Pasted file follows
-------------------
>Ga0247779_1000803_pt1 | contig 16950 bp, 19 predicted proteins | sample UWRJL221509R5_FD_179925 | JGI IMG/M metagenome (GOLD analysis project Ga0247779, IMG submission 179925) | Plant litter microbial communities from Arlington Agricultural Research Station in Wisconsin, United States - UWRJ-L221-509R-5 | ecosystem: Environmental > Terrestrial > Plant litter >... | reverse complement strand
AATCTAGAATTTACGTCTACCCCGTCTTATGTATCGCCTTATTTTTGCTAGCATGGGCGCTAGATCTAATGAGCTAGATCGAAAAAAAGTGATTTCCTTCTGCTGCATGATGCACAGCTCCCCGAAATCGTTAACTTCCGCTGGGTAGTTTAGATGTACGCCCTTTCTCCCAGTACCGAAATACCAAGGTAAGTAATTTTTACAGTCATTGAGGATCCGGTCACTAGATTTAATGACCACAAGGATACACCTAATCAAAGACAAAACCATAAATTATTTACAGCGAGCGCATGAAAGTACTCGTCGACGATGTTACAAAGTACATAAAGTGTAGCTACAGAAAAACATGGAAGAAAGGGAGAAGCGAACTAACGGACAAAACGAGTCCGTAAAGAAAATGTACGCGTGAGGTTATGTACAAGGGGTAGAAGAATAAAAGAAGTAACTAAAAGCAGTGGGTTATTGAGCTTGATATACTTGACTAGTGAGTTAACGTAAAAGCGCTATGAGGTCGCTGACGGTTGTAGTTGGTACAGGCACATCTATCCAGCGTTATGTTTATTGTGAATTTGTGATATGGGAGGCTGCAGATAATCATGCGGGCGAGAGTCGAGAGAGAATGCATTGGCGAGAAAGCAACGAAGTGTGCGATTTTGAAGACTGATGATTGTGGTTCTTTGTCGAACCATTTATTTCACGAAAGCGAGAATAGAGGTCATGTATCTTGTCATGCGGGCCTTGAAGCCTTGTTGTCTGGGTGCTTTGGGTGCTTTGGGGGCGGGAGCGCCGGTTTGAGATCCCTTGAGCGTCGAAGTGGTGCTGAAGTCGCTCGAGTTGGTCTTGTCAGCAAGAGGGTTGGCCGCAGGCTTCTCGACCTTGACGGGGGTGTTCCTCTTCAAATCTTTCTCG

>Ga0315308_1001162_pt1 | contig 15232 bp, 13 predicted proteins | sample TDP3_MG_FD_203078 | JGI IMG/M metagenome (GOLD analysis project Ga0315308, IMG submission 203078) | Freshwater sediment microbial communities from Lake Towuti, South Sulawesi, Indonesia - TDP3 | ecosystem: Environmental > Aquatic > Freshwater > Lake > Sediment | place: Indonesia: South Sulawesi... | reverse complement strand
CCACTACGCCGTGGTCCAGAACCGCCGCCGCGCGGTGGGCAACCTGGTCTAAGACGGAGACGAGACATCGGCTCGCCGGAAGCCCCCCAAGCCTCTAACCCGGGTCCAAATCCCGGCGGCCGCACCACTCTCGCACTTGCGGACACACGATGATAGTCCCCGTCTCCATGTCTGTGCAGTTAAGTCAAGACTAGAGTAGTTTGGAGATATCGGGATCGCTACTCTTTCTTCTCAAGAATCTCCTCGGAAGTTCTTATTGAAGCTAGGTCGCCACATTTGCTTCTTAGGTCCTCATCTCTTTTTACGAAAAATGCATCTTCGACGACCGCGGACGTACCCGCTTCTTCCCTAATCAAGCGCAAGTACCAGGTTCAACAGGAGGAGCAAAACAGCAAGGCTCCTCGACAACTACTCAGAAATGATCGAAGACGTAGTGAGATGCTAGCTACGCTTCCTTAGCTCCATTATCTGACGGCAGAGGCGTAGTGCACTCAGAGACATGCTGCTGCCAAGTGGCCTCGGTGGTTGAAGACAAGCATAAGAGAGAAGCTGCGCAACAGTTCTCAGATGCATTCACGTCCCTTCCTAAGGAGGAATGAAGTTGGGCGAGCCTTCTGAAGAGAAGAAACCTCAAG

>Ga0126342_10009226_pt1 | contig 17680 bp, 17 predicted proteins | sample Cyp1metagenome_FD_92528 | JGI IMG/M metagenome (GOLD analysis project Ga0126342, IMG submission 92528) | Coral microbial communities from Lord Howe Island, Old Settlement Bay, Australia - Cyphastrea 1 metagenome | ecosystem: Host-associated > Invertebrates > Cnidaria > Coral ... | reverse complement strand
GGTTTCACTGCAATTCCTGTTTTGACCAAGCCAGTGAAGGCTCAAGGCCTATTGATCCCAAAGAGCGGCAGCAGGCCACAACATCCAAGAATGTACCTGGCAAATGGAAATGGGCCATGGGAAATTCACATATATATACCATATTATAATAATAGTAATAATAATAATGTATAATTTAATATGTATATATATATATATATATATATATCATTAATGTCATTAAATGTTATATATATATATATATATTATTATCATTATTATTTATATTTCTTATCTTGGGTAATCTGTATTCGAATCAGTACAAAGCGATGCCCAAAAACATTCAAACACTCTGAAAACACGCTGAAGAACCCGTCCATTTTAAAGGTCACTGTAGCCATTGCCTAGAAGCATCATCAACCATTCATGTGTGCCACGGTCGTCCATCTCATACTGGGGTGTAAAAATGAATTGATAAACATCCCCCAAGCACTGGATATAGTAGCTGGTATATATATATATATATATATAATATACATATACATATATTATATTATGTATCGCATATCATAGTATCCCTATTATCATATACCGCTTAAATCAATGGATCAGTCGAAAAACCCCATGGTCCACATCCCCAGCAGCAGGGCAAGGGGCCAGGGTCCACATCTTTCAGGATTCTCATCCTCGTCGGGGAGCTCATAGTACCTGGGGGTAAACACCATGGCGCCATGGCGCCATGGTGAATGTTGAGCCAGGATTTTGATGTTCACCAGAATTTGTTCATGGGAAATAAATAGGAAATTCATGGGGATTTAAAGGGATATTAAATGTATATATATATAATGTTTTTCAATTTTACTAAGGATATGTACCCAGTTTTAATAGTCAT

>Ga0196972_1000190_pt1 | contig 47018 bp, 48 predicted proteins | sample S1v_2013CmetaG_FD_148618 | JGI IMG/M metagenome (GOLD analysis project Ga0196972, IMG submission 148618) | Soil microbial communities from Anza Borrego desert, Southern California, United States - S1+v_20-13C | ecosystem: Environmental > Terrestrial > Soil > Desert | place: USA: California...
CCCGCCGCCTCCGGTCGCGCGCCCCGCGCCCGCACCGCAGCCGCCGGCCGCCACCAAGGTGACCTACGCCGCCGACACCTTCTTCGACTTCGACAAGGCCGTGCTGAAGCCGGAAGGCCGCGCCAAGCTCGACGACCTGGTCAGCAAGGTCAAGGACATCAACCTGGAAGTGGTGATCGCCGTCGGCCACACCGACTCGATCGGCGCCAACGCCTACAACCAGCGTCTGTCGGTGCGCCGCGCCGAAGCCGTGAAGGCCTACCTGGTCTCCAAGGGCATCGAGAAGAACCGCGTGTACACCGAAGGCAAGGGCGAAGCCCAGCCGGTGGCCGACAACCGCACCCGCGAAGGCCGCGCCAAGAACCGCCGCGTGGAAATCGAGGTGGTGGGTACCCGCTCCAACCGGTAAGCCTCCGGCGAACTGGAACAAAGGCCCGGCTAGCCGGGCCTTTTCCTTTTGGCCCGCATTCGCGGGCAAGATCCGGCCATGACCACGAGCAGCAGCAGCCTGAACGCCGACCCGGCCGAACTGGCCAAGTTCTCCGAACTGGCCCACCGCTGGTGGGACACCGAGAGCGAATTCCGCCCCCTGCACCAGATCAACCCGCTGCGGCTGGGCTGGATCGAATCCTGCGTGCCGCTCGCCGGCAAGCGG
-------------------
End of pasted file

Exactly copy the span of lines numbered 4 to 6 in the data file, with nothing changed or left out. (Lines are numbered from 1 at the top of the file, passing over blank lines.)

CCACTACGCCGTGGTCCAGAACCGCCGCCGCGCGGTGGGCAACCTGGTCTAAGACGGAGACGAGACATCGGCTCGCCGGAAGCCCCCCAAGCCTCTAACCCGGGTCCAAATCCCGGCGGCCGCACCACTCTCGCACTTGCGGACACACGATGATAGTCCCCGTCTCCATGTCTGTGCAGTTAAGTCAAGACTAGAGTAGTTTGGAGATATCGGGATCGCTACTCTTTCTTCTCAAGAATCTCCTCGGAAGTTCTTATTGAAGCTAGGTCGCCACATTTGCTTCTTAGGTCCTCATCTCTTTTTACGAAAAATGCATCTTCGACGACCGCGGACGTACCCGCTTCTTCCCTAATCAAGCGCAAGTACCAGGTTCAACAGGAGGAGCAAAACAGCAAGGCTCCTCGACAACTACTCAGAAATGATCGAAGACGTAGTGAGATGCTAGCTACGCTTCCTTAGCTCCATTATCTGACGGCAGAGGCGTAGTGCACTCAGAGACATGCTGCTGCCAAGTGGCCTCGGTGGTTGAAGACAAGCATAAGAGAGAAGCTGCGCAACAGTTCTCAGATGCATTCACGTCCCTTCCTAAGGAGGAATGAAGTTGGGCGAGCCTTCTGAAGAGAAGAAACCTCAAG

>Ga0126342_10009226_pt1 | contig 17680 bp, 17 predicted proteins | sample Cyp1metagenome_FD_92528 | JGI IMG/M metagenome (GOLD analysis project Ga0126342, IMG submission 92528) | Coral microbial communities from Lord Howe Island, Old Settlement Bay, Australia - Cyphastrea 1 metagenome | ecosystem: Host-associated > Invertebrates > Cnidaria > Coral ... | reverse complement strand
GGTTTCACTGCAATTCCTGTTTTGACCAAGCCAGTGAAGGCTCAAGGCCTATTGATCCCAAAGAGCGGCAGCAGGCCACAACATCCAAGAATGTACCTGGCAAATGGAAATGGGCCATGGGAAATTCACATATATATACCATATTATAATAATAGTAATAATAATAATGTATAATTTAATATGTATATATATATATATATATATATATCATTAATGTCATTAAATGTTATATATATATATATATATTATTATCATTATTATTTATATTTCTTATCTTGGGTAATCTGTATTCGAATCAGTACAAAGCGATGCCCAAAAACATTCAAACACTCTGAAAACACGCTGAAGAACCCGTCCATTTTAAAGGTCACTGTAGCCATTGCCTAGAAGCATCATCAACCATTCATGTGTGCCACGGTCGTCCATCTCATACTGGGGTGTAAAAATGAATTGATAAACATCCCCCAAGCACTGGATATAGTAGCTGGTATATATATATATATATATATAATATACATATACATATATTATATTATGTATCGCATATCATAGTATCCCTATTATCATATACCGCTTAAATCAATGGATCAGTCGAAAAACCCCATGGTCCACATCCCCAGCAGCAGGGCAAGGGGCCAGGGTCCACATCTTTCAGGATTCTCATCCTCGTCGGGGAGCTCATAGTACCTGGGGGTAAACACCATGGCGCCATGGCGCCATGGTGAATGTTGAGCCAGGATTTTGATGTTCACCAGAATTTGTTCATGGGAAATAAATAGGAAATTCATGGGGATTTAAAGGGATATTAAATGTATATATATATAATGTTTTTCAATTTTACTAAGGATATGTACCCAGTTTTAATAGTCAT